Lai See

PUBLISHED : Thursday, 13 December, 2007, 12:00am
UPDATED : Thursday, 13 December, 2007, 12:00am

Fat cat throws his weight (away) for a million dollars

Christmas is all about giving, right? But how do you do it creatively? We looked to some of Hong Kong's one-time fat cats for guidance.

'I'm not half the man I used to be...' that must be the voice of Merrill Lynch head of equity capital markets Alex Woodthorpe humming Yesterday.

Last Sunday, Mr Woodthorpe finished a 100-day diet-for-charity in which he raised HK$1 million for Hong Kong's oldest orphanage, Po Leung Kuk, to build a language training centre.

More amazingly, he lost 24 kilograms, returning him to his weight when he joined Merrill Lynch back in 1995.

Apparently, the key to his success boiled down to one thing: abstinence from alcohol.

Mr Woodthorpe was clutching a glass of something bubbly to celebrate the end of his charity weight-loss programme/ordeal.

Innovative Deutsche Bank

Deutsche Bank may be the newest addition to Operation Santa Claus, but the German bank is no stranger to charity and community operations.

Team heads from the bank's private wealth management division serve coffee to staff who donate to charity. Other team heads are expected to buy afternoon tea, serve treats or sing Christmas carols - all in the name of being public spirited.

Some executives include charitable goals in their individual performance targets. One executive decided to study Chinese proverbs and then teach them to team members. Some traders are trying to outguess each other on the currency market, with the proceeds going to charity.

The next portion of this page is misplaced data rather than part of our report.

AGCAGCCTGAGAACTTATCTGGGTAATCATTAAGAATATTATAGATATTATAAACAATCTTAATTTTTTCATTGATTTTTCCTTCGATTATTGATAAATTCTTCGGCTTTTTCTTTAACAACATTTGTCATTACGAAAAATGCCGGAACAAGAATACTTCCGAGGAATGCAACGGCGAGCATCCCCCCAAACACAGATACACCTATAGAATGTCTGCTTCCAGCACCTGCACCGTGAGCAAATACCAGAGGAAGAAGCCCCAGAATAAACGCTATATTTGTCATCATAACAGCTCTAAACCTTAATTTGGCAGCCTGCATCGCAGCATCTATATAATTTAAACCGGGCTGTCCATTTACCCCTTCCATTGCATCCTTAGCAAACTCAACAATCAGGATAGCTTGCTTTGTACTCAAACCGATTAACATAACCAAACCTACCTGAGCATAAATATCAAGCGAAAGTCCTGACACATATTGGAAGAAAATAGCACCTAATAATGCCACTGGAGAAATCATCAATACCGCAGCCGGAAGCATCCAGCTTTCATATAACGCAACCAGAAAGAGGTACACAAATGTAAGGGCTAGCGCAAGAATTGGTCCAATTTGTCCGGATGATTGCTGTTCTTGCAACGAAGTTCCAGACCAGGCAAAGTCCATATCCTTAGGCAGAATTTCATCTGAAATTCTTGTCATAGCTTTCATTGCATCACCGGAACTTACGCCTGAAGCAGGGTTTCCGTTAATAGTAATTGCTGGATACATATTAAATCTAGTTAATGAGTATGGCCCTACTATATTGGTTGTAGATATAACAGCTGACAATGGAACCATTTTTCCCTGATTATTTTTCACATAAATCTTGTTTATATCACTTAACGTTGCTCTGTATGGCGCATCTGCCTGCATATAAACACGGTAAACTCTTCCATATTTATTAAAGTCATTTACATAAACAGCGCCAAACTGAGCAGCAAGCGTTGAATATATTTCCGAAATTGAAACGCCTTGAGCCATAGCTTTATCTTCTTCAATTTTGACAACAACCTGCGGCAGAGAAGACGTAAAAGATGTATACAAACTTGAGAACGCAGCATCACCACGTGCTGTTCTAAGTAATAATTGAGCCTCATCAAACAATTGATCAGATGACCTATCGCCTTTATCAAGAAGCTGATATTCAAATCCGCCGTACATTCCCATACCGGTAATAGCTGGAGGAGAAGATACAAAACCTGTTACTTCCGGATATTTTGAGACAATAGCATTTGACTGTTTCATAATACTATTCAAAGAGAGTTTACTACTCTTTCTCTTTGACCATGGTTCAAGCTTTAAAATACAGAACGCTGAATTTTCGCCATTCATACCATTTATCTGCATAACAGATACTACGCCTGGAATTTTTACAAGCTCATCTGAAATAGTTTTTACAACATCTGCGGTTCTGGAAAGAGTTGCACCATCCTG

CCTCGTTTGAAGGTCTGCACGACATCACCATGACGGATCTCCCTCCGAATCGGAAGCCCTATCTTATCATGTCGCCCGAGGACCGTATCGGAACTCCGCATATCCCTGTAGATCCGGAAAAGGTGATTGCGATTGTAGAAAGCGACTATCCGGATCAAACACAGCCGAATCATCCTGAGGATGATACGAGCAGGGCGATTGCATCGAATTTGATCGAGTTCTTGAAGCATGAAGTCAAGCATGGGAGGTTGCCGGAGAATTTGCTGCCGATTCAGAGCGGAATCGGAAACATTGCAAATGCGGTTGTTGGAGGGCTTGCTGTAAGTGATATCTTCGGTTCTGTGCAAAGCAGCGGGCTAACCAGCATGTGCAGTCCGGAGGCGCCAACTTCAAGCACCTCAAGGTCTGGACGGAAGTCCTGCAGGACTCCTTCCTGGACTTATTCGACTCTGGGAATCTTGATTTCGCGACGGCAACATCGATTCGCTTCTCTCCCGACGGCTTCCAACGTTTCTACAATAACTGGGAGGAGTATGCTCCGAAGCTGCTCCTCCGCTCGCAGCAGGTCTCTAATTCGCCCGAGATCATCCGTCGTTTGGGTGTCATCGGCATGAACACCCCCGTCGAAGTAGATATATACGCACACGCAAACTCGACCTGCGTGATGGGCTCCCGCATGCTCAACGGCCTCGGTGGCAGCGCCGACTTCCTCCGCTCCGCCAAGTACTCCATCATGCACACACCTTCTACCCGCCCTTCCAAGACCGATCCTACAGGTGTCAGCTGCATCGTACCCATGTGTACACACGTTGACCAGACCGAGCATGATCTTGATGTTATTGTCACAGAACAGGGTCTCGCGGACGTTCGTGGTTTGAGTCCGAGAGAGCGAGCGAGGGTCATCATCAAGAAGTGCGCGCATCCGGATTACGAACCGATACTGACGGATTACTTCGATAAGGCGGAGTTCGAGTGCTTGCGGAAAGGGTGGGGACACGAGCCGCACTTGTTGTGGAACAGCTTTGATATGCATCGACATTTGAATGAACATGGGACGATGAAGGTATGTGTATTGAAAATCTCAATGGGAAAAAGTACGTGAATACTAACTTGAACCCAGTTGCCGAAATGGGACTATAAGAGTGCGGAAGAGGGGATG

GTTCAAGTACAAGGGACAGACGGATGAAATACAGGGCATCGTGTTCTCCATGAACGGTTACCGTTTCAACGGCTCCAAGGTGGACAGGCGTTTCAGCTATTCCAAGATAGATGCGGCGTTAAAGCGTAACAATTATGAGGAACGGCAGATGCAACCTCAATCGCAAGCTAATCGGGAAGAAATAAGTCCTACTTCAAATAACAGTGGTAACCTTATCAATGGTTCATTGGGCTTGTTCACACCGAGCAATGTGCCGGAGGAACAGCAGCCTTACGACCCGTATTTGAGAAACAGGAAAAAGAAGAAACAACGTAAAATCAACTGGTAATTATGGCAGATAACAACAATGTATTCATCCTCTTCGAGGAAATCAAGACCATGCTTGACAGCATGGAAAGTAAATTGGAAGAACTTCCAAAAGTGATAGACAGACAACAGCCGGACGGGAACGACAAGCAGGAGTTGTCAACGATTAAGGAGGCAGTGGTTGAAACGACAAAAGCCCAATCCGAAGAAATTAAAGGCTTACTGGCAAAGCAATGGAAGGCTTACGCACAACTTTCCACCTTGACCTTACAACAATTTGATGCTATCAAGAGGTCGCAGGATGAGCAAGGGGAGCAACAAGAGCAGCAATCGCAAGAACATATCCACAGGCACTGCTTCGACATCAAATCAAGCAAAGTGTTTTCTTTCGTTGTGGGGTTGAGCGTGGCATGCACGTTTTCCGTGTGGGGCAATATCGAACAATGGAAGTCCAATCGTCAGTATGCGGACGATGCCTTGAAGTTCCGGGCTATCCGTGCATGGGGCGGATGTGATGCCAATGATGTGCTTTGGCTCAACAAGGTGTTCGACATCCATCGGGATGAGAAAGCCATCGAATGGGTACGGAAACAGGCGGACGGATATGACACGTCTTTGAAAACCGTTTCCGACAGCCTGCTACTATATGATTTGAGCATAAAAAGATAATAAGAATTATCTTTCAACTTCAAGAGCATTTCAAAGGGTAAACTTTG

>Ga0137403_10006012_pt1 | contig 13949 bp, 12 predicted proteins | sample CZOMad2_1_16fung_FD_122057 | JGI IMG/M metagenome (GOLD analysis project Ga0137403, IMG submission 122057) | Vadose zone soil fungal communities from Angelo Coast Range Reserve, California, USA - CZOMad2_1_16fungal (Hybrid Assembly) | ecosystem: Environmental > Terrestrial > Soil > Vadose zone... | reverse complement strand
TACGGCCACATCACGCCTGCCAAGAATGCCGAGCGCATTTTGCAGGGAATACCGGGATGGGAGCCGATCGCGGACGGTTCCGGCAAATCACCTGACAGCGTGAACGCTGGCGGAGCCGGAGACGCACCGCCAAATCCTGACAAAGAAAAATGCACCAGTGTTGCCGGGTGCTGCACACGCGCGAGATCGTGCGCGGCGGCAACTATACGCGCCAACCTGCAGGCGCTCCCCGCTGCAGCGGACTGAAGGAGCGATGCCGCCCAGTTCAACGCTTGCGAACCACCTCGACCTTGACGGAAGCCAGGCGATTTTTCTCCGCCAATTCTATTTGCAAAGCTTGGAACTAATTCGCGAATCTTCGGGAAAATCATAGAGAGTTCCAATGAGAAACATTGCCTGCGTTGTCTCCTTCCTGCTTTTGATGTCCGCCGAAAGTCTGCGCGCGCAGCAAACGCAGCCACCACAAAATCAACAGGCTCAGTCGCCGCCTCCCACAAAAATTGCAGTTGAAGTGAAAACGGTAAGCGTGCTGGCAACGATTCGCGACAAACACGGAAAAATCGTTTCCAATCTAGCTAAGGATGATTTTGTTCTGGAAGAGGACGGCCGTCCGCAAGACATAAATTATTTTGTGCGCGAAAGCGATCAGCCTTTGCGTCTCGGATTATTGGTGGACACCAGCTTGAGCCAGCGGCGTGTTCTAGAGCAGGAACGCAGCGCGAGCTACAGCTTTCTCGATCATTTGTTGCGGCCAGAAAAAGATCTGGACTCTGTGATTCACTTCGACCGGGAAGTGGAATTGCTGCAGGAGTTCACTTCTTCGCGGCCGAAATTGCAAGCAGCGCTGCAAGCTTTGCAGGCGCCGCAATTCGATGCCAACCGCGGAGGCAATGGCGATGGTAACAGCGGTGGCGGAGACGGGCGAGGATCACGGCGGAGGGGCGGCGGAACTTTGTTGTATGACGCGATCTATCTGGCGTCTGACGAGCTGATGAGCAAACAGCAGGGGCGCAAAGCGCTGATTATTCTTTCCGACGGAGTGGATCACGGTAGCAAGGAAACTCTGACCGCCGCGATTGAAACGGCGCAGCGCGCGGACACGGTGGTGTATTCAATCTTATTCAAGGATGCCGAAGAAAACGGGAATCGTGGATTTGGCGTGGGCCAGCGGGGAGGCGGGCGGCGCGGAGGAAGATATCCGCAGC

The charity programme concludes with a visit by Deutsche Bank staff to Tseung Kwan O Hospital.

Reason to smile at ABN

Dutch bank ABN Amro also went the extra mile.

Not unlike Pacific Coffee's coupon system, ABN staff can earn at least one smiley stamp for each charity programme approved by a committee. For every eight stamps they get one day off, with a maximum of two days off per calendar year.

Apart from Operation Santa Claus, ABN organises toy collections for poor children, sells flags for the Hong Kong Association for Specific Learning Disabilities and supports the English Project for Teens.

Singing praises

Morgan Stanley Directors Choir will perform its annual Christmas public concert at the IFC this Friday.

Two dozen bankers led by chief executive Hans Schuettler will sing their hearts out, although some of them might be thinking less about the song lyrics and more about next week's bonuses.

Yes, it's that time of the year.

While subprime took the shine off what started off as a bumper year for Wall Street, Goldman Sachs still managed to distribute US$18 billion in bonuses to its almost 30,000 staff - or about US$600,000 per person. The bonus payout was actually 9 per cent higher than last year.

Other banks - Morgan Stanley included - can only hope.

Banking on charity

For the 11th year on the trot, Hang Seng Bank has donated the money it would have spent printing Christmas cards to charity. This year it donated HK$60,000 to two organisations: Heep Hong Society and Friends of the Earth.

Separately, Citic Ka Wah Bank knitted 300 scarves for the Society for the Aged and hosted 60 elderly people to a Christmas lunch.

Hang Seng Bank chief executive Raymond Or Ching-fai is treating his family to a holiday on the mainland to make up for an extramarital affair.

Mr Or said he would be on holiday from today until early January after Next Magazine ran a cover story on his extramarital activity. He said he wanted to apologise and deal with the issue himself.

He is taking his family to his home town of Xiamen.